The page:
Capitalizing on AMC's advantage as a small car producer, the Gremlin was introduced in April 1970 and was rated a good buy at an economical price. The AMC Gremlin was six months ahead of its domestic competitors from Ford and GM. The April 6, 1970 cover of Newsweek magazine featured a red AMC Gremlin for its article, "Detroit Fights Back: The Gremlin". The smallest domestic automaker able to achieve this by adapting its existing products and it also avoided developing and building a new four-cylinder engine. The Gremlin featured a six-cylinder engine and base prices below US$2,000, AMC's 'import-fighter' initially sold over 26,000 in its abbreviated first season" before the Chevrolet Vega and Ford Pinto were introduced. Although its appearance received some criticism, the Gremlin had an important advantage with its low price. The Gremlin's exterior "resembles a sawed-off station wagon, with a long, low hood and swept-up rear, and is faintly reminiscent of the original Studebaker Avanti."
The Gremlin was promoted as "America's first subcompact". Nevertheless, this description overlooks the earlier and diminutive Crosley and Nash Metropolitan. The latter—a subcompact-sized "captive import", American-conceived and American-designed for the American market, and built in the UK with a British engine—has a claim to be "America's first subcompact."
From the seatbacks forward the Gremlin was essentially a Hornet, but with a shortened wheelbase and reduced overall length. The Gremlin was just two inches (50 mm) longer than the original Volkswagen Beetle, but the long hood over its front engine made "the difference seem considerably more." The Gremlin's wider stance gave it "a stable, quiet and relatively comfortable ride - for the two front passengers. "Front-seat room was enormous by small-car standards, especially leg room and interior width". Like some other cars of less than standard size, the back seat is designed for small children only". The Gremlin's six cubic feet of luggage space behind the rear seat was smaller than that of the rear-engined Volkswagen Beetle, although folding the rear seat tripled the cargo area to 18 cubic feet (509.7 l) and was accessible through the rear hatch window.
The cut-off "Kammback-type" design with a station wagon-type upright rear design allowed for interior space utilization and was aerodynamically efficient. Later, other automobiles from Europe and Japan would also create different models by adding or truncating the trunk "box" from a basic small car design (such as the Volkswagen Golf from the Volkswagen Jetta and the shortened wheelbase BMW and Mercedes coupes) though with less dramatic style. While the Gremlin's notoriety was mainly over its polarizing styling, it never suffered from controversies over gas tank safety or engine durability that dogged its competitors from Ford and GM.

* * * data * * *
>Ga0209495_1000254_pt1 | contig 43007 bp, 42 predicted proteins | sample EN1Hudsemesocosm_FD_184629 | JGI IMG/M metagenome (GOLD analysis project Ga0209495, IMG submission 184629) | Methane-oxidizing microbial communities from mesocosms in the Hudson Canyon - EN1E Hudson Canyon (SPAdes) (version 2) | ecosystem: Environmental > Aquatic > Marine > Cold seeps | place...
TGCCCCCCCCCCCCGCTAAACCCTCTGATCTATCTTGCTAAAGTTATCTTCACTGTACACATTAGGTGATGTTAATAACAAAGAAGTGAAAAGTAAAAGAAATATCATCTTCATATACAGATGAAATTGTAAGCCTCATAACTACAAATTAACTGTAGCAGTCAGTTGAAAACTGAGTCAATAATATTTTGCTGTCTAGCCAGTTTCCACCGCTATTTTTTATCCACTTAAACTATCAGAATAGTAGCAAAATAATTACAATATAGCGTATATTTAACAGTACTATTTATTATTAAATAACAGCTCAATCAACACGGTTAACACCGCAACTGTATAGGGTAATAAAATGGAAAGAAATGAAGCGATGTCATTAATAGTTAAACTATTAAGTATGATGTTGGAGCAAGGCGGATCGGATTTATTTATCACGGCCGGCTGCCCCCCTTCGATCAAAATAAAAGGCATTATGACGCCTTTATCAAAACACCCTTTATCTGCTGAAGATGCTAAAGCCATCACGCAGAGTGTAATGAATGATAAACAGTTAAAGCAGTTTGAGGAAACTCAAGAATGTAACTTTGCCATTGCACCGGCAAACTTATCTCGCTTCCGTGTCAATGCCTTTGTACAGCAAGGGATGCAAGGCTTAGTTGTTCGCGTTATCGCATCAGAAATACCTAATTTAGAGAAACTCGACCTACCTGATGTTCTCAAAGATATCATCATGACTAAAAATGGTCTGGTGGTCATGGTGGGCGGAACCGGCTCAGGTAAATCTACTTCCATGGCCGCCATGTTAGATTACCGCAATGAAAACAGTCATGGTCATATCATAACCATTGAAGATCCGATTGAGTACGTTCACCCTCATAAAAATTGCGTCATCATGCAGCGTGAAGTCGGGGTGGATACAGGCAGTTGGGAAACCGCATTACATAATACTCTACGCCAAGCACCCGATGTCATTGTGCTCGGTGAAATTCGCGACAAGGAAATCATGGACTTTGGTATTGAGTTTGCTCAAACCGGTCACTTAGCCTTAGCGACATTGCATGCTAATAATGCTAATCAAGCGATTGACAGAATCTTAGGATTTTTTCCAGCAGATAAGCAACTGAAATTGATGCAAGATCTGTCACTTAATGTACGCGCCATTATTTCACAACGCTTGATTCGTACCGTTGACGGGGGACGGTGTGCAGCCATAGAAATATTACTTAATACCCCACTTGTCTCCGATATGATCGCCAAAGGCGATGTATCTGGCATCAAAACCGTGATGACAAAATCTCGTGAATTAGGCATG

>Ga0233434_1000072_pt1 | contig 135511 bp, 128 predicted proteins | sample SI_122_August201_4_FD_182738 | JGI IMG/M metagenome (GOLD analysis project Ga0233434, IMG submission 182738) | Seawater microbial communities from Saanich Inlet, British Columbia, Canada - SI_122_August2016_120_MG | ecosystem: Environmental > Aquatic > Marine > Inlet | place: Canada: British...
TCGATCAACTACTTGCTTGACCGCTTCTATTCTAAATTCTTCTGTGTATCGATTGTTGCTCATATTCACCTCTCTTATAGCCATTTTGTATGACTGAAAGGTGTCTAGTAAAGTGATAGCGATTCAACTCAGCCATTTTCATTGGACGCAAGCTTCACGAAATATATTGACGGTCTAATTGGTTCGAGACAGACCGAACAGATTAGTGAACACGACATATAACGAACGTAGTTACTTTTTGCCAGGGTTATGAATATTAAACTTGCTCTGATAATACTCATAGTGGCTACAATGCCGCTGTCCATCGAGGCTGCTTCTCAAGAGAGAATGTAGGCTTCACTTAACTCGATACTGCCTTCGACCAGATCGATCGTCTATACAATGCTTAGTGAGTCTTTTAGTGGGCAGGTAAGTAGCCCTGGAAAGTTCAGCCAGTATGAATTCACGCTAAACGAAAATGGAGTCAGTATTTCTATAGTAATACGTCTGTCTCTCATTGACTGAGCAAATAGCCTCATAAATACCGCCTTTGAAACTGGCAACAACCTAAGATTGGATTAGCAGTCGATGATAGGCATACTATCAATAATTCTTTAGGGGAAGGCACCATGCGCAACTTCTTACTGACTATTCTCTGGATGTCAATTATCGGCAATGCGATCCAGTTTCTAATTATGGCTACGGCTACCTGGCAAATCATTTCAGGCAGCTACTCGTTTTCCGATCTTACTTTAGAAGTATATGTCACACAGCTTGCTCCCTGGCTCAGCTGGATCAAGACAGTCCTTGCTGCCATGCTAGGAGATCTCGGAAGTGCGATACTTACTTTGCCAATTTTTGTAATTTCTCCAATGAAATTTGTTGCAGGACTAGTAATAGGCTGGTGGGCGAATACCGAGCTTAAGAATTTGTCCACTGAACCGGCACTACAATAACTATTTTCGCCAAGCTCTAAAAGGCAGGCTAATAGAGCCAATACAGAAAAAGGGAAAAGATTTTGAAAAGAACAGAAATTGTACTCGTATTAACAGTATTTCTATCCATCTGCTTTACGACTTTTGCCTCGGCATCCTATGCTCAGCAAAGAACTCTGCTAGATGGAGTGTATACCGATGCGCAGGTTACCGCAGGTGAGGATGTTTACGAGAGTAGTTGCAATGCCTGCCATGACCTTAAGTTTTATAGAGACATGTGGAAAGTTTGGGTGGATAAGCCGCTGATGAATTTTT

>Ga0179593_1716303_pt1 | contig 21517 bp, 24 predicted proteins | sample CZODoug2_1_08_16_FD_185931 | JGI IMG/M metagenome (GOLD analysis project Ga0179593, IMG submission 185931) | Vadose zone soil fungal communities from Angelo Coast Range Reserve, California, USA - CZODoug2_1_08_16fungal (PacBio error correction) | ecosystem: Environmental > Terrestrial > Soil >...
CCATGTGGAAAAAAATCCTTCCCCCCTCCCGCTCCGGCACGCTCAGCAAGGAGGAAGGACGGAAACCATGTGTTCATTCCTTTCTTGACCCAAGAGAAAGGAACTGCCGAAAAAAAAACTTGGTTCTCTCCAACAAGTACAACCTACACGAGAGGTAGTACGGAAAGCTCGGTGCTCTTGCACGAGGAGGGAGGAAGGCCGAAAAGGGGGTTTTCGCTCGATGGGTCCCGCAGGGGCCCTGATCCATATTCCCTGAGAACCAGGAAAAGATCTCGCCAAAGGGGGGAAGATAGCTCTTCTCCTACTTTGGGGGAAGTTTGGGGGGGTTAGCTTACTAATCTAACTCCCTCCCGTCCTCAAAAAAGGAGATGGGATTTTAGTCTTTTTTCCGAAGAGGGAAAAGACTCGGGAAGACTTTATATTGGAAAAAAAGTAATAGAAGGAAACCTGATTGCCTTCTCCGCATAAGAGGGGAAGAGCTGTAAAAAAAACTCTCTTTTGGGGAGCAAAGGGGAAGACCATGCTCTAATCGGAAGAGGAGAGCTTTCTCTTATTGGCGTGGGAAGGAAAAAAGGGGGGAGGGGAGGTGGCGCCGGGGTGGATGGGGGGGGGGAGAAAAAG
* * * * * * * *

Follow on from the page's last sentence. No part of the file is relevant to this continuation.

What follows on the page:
The Gremlin was available in two versions: a "base" two-passenger model with fixed back window, intended as the leading "import-fighter" with a suggested retail price of $1,879 (US$10,628 in 2011dollars); and a four-seater with flip-up rear window "hatch", at $1,959 (US$11,080 in 2011dollars). As with the Volkswagen Beetle that it was designed to compete against, the Gremlin's styling made it impossible to confuse it with anything else on the road.
However, even though Gremlins share numerous parts and components with other AMC models, finding parts for a restoration project can be difficult. This is exacerbated by the fact that many Gremlins were chopped up during the late 1970s and the 1980s to make dirt-track racers. The body of choice on the dirt circuit was the Gremlin and AMC Eagle. The subcompact bodies fit Modified chassis and of special interest was the Gremlin's slab top and sides with a contour that was easy to duplicate in sheet metal.
If the red one has you scratching your head, that one is a custom purchased from 69Stang (thanks Ward!). He removed the rear spoiler and went to town detailing and and giving it better wheels and paint.